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Educational doors open for formerly incarcerated people.

In August, the Common Application—a uniform online application form used by more than 800 colleges and universities—announced to its member institutions that it will no longer ask applicants about prior criminal history, reversing its position of just one year earlier.Common Application, “Change to Criminal History Question for 2019-2010 Application Year,” press release (Madison, WI: Common Application, August 19, 2018); and Scott Jaschik, “Common App Drops Criminal History Question,” Inside Higher Ed, August 12, 2018. More than one million students use the Common Application each year.Wong, “The Common App Will Stop Asking About Students’ Criminal Histories,” 2018.

In its announcement, the nonprofit organization that manages the Common Application stated that it “is committed to advancing access, equity, and integrity in the college admission process.”Common Application, “Change to Criminal History Question,” 2018. Individual colleges that use the Common Application may still choose to ask applicants supplemental questions about their criminal backgrounds, and the application still includes questions about disciplinary records.Jaschik, “Common App Drops Criminal History Question,” 2018. The change takes effect in the 2019–2020 application.Common Application, “Change to Criminal History Question,” 2018.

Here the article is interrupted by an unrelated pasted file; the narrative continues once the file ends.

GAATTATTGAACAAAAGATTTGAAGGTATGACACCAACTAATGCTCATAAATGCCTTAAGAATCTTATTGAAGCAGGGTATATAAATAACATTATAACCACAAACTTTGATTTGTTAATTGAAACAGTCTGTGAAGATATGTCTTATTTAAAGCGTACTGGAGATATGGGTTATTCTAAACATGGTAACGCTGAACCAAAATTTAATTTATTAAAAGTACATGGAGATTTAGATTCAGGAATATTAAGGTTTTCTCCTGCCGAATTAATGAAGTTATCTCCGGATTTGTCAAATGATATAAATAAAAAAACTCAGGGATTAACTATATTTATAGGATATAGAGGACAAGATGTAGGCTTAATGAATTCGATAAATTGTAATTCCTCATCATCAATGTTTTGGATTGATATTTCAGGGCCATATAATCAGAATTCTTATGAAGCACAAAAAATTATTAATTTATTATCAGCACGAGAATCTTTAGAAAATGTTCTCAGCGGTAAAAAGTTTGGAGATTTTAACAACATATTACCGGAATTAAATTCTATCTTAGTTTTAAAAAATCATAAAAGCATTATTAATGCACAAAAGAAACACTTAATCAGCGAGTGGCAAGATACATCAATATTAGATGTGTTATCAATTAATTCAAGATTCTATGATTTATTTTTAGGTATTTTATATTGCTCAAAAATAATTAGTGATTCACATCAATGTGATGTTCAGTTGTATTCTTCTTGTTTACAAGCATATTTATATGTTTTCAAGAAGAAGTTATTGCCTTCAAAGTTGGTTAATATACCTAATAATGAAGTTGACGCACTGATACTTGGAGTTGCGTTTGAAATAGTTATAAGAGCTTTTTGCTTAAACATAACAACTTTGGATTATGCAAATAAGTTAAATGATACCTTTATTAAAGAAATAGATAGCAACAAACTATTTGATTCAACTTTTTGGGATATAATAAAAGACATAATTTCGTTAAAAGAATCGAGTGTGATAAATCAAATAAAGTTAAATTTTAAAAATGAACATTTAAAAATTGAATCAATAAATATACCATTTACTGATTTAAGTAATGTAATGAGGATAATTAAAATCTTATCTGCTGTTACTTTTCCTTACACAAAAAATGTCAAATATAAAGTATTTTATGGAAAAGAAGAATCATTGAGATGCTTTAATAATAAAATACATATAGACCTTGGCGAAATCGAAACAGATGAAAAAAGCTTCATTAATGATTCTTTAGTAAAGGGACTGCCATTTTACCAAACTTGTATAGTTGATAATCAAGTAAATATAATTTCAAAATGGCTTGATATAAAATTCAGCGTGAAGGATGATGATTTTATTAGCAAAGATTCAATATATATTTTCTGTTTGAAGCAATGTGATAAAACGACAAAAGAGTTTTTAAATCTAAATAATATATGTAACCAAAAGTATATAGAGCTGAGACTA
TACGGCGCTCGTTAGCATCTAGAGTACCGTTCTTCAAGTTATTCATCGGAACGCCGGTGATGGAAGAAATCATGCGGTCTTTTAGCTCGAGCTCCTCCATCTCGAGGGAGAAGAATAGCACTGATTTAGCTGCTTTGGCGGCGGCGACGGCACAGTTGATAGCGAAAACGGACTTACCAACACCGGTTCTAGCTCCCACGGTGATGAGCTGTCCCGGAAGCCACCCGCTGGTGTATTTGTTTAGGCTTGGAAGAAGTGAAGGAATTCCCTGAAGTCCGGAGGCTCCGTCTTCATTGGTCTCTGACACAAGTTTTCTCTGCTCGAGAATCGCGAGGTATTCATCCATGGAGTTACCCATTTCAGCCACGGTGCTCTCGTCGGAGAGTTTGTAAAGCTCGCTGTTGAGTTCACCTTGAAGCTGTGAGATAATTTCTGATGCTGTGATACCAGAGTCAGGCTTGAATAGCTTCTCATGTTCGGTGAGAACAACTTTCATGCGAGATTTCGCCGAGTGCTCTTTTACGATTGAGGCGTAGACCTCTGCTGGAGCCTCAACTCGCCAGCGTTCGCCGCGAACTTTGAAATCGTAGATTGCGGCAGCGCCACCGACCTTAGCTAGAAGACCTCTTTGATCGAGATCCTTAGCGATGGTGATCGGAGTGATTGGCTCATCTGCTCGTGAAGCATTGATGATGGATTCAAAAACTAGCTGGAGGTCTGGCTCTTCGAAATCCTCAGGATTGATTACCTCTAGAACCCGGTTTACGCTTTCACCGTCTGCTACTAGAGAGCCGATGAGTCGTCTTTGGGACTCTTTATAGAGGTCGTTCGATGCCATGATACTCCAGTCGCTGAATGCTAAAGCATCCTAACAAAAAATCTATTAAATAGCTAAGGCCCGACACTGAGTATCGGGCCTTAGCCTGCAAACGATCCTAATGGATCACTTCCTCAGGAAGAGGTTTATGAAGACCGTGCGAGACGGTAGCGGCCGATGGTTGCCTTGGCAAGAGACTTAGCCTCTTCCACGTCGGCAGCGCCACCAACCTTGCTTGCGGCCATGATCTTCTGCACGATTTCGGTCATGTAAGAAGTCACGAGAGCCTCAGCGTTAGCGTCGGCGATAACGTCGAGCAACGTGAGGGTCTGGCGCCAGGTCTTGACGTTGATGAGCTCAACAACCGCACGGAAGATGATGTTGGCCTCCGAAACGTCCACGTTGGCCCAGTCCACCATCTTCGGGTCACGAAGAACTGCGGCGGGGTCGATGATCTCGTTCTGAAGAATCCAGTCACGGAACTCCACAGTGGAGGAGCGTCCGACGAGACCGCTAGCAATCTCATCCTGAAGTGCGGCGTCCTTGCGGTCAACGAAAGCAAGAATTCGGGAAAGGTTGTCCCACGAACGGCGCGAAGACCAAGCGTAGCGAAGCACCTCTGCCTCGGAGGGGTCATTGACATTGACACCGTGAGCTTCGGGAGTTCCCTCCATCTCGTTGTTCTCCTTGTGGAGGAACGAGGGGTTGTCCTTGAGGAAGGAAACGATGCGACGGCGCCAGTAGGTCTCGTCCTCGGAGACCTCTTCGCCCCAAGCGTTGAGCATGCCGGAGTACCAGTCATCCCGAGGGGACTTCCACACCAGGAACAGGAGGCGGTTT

Access to postsecondary education expanded elsewhere as well. In September, the Vera Institute of Justice (Vera) selected the Massachusetts Institute of Technology (MIT) to spearhead a consortium to support expanding access to postsecondary education to people currently and formerly imprisoned in the state.Vera Institute of Justice, “Vera Awards $250,000 Grant to Establish Consortium in Massachusetts to Support Postsecondary Education in Prison,” press release (New York: Vera Institute of Justice, September 5, 2018). To boost its efforts, MIT is receiving $250,000, supported by the Andrew W. Mellon Foundation via Vera, to establish the consortium—comprising two- and four-year public and private colleges, state and local corrections agencies, and other organizations that serve currently and formerly incarcerated people—as it develops a postsecondary education pipeline in Massachusetts prisons.Vera Institute of Justice, “Vera Awards $250,000 Grant to Establish Consortium in Massachusetts to Support Postsecondary Education in Prison,” press release (New York: Vera Institute of Justice, September 5, 2018).